The United States should deploy its Special Forces troops to rescue the 200 Nigerian school girls kidnapped by the militant Islamist group Boko Haram, whether or not Nigerian President Goodluck Jonathan gives his blessing, Arizona Sen. John McCain tells The Daily Beast.
"I wouldn’t be waiting for some kind of permission from some guy named Goodluck Jonathan," McCain said, referring to Nigeria’s president. "I would not be involved in the niceties of getting the Nigerian government to agree, because if we did rescue these people, there would be nothing but gratitude from the Nigerian government, such as it is."
It has been a month since armed gunmen abducted the girls from their boarding school as they slept in Chibok, Nigeria. While President Barack Obama has offered assistance to Nigeria – the United States is providing reconnaissance overflights and satellite imagery to the Nigerian government and has also deployed more than two dozen military advisers to help with the search, according to the Daily Beast, the government there has been historically uncooperative with accepting U.S. assistance, particularly with rooting out Boko Haram, whose name translates to "Western education is sin," according to CNN.
Though the girls’ whereabouts are not known, McCain said the United States ought to have Special Forces positioned to liberate them should the opportunity arise. The abductions constitute "crimes of humanity," according to McCain, and the United Nations Charter provides for international intervention.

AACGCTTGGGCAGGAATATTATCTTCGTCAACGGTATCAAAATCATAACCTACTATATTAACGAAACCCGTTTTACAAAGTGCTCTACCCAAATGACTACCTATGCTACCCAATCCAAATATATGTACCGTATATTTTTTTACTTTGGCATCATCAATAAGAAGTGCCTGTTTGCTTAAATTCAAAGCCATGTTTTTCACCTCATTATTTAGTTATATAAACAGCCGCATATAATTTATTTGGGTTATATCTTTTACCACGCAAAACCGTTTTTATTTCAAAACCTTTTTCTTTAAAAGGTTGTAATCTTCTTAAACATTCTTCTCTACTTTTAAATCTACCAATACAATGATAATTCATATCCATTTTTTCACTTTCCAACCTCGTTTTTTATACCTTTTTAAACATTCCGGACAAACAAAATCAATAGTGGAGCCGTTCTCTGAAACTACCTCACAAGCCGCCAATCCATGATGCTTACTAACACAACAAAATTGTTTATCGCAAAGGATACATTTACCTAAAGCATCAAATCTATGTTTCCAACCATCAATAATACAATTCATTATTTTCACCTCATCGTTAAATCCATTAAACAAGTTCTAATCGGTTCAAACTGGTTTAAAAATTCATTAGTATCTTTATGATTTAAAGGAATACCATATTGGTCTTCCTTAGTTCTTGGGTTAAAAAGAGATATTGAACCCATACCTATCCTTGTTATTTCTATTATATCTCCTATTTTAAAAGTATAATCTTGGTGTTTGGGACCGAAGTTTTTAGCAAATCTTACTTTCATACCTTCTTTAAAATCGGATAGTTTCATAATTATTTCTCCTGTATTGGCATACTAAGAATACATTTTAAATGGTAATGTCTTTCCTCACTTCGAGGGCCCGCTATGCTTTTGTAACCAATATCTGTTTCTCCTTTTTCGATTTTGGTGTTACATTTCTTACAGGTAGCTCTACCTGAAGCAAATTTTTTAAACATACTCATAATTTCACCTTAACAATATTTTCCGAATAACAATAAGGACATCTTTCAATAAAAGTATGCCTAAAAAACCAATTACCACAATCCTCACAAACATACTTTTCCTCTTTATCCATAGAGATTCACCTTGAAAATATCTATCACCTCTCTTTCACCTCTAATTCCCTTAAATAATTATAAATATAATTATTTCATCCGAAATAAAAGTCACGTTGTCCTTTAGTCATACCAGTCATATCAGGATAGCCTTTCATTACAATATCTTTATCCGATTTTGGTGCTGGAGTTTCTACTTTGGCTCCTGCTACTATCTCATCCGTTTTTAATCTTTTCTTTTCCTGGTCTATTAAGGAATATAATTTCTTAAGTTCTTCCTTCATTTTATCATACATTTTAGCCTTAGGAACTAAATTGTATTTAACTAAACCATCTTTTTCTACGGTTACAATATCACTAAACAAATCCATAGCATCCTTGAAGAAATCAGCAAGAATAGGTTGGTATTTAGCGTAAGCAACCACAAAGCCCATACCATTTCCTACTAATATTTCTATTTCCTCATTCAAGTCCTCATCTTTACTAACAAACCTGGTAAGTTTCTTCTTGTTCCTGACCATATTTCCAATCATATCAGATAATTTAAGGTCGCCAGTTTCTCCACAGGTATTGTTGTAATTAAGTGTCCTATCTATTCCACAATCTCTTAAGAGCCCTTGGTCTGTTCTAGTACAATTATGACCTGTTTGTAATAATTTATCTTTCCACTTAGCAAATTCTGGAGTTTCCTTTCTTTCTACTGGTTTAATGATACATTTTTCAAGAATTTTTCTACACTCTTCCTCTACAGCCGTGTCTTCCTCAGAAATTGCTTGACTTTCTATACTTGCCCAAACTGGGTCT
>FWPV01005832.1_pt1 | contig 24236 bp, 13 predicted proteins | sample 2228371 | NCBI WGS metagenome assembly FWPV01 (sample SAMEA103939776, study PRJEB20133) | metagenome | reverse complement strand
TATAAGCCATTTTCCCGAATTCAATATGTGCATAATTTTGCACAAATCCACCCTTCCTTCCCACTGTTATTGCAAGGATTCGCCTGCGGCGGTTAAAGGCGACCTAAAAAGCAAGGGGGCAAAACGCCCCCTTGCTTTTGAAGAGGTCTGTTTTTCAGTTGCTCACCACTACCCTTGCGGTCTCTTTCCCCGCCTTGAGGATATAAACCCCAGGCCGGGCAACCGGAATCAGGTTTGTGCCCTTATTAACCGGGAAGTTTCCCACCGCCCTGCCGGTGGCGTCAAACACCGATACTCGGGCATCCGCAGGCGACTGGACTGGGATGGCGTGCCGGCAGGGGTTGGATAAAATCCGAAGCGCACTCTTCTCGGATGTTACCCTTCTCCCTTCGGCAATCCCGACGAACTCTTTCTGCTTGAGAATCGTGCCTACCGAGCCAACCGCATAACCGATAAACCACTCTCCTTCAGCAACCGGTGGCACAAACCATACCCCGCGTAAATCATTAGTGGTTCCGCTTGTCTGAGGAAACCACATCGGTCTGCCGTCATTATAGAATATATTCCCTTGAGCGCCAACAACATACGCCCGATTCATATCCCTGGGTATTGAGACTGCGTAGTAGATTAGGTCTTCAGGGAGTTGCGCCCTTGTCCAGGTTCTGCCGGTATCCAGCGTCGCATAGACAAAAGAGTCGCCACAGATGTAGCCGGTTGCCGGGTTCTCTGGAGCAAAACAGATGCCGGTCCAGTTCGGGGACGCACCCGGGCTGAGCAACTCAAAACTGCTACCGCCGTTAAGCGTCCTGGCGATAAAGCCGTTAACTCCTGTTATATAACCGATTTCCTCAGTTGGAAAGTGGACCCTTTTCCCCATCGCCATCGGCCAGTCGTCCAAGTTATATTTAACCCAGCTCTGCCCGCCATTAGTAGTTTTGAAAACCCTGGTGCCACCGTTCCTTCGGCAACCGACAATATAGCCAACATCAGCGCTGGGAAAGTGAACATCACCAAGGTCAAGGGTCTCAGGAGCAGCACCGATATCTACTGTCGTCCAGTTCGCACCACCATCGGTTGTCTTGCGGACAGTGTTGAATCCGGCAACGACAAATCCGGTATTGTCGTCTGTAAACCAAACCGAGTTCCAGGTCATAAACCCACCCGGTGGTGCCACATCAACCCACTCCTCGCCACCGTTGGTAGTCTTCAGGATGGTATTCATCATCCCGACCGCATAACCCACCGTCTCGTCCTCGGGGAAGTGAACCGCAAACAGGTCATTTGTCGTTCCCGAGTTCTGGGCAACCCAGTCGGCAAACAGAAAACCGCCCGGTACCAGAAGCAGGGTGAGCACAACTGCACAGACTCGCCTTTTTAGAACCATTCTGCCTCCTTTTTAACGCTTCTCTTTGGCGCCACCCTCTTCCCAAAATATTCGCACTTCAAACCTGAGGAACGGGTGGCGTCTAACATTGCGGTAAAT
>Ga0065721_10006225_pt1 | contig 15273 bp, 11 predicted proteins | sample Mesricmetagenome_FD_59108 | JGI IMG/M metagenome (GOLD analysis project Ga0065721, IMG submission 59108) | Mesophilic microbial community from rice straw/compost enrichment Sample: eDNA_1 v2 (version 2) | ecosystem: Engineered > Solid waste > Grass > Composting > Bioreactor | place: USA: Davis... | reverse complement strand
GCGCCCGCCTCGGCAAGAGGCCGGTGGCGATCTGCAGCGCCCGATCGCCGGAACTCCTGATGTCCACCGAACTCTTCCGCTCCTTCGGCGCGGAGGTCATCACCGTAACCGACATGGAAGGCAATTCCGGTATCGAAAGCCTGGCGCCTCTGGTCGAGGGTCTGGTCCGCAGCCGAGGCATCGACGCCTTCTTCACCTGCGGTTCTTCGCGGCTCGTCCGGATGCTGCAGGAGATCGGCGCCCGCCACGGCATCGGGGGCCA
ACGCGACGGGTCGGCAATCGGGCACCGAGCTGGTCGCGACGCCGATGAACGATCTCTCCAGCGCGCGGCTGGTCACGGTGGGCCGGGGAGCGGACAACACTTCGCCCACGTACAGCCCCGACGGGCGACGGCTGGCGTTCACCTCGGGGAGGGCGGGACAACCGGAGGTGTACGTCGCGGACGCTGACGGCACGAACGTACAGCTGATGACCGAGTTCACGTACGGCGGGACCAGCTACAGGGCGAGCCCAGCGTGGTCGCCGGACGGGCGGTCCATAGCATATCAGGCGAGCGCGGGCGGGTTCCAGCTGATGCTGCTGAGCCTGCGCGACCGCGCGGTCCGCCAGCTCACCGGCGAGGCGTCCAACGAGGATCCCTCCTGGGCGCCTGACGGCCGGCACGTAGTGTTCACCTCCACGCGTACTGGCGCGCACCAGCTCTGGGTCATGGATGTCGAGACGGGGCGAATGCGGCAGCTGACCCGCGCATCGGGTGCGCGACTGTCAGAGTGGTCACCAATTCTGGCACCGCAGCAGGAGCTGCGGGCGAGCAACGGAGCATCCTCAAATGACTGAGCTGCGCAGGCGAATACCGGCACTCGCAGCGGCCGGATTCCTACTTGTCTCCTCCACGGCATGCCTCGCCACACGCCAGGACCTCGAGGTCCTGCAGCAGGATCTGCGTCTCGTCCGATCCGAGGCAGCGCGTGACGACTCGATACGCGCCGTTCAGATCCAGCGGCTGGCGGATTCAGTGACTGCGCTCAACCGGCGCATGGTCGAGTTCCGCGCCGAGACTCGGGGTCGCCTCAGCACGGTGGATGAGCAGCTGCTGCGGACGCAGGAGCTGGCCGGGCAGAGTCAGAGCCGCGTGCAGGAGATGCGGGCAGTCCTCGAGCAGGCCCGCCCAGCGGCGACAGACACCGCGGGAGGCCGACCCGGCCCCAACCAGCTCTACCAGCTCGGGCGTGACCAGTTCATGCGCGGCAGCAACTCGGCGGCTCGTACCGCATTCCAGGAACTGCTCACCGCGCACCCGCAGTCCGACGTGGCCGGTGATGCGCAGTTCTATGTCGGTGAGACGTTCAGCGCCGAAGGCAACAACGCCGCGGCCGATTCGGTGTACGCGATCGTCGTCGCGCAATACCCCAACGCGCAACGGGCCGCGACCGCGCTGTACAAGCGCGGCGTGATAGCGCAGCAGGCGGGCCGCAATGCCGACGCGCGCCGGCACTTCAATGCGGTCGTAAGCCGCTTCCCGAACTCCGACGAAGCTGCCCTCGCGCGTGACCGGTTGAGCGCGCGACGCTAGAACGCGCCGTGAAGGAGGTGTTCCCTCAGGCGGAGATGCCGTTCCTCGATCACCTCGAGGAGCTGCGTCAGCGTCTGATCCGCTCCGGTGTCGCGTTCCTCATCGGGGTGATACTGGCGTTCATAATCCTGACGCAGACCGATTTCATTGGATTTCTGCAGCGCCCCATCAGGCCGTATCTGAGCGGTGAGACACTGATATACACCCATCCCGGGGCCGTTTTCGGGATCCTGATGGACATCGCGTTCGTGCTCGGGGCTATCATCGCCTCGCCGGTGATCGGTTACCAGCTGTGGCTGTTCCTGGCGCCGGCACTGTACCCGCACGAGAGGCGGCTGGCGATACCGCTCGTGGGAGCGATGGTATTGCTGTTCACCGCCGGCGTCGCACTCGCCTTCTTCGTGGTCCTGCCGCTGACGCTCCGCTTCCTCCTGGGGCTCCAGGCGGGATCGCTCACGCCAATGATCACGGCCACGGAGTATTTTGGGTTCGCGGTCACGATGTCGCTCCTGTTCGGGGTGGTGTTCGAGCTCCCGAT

"The United Nations Charter recognized crimes against humanity. This fits into the category of crimes against humanity, and that gives any nation the license if they can to stop a crime against humanity, the same reason we should have if we could have freed the people at Dachau or Auschwitz," McCain said.
Boko Haram gunmen "herded the girls" onto trucks before disappearing into Cameroon, a neighboring area considered a safe haven for the group, according to CNN.
The State Department has said that Nigeria’s opposition "was a key factor in their decision to refuse to officially label Boko Haram as a terrorist organization in 2011 and 2012," according to the Daily Beast.
Boko Haram leader Abubakar Shekau has said the girls will be kept until all imprisoned militants are freed, the BBC
reported this week. Shekau specified that his offer only referred to the children who had not converted to Islam. Boko Haram said previously that the girls should be married, not attending school.
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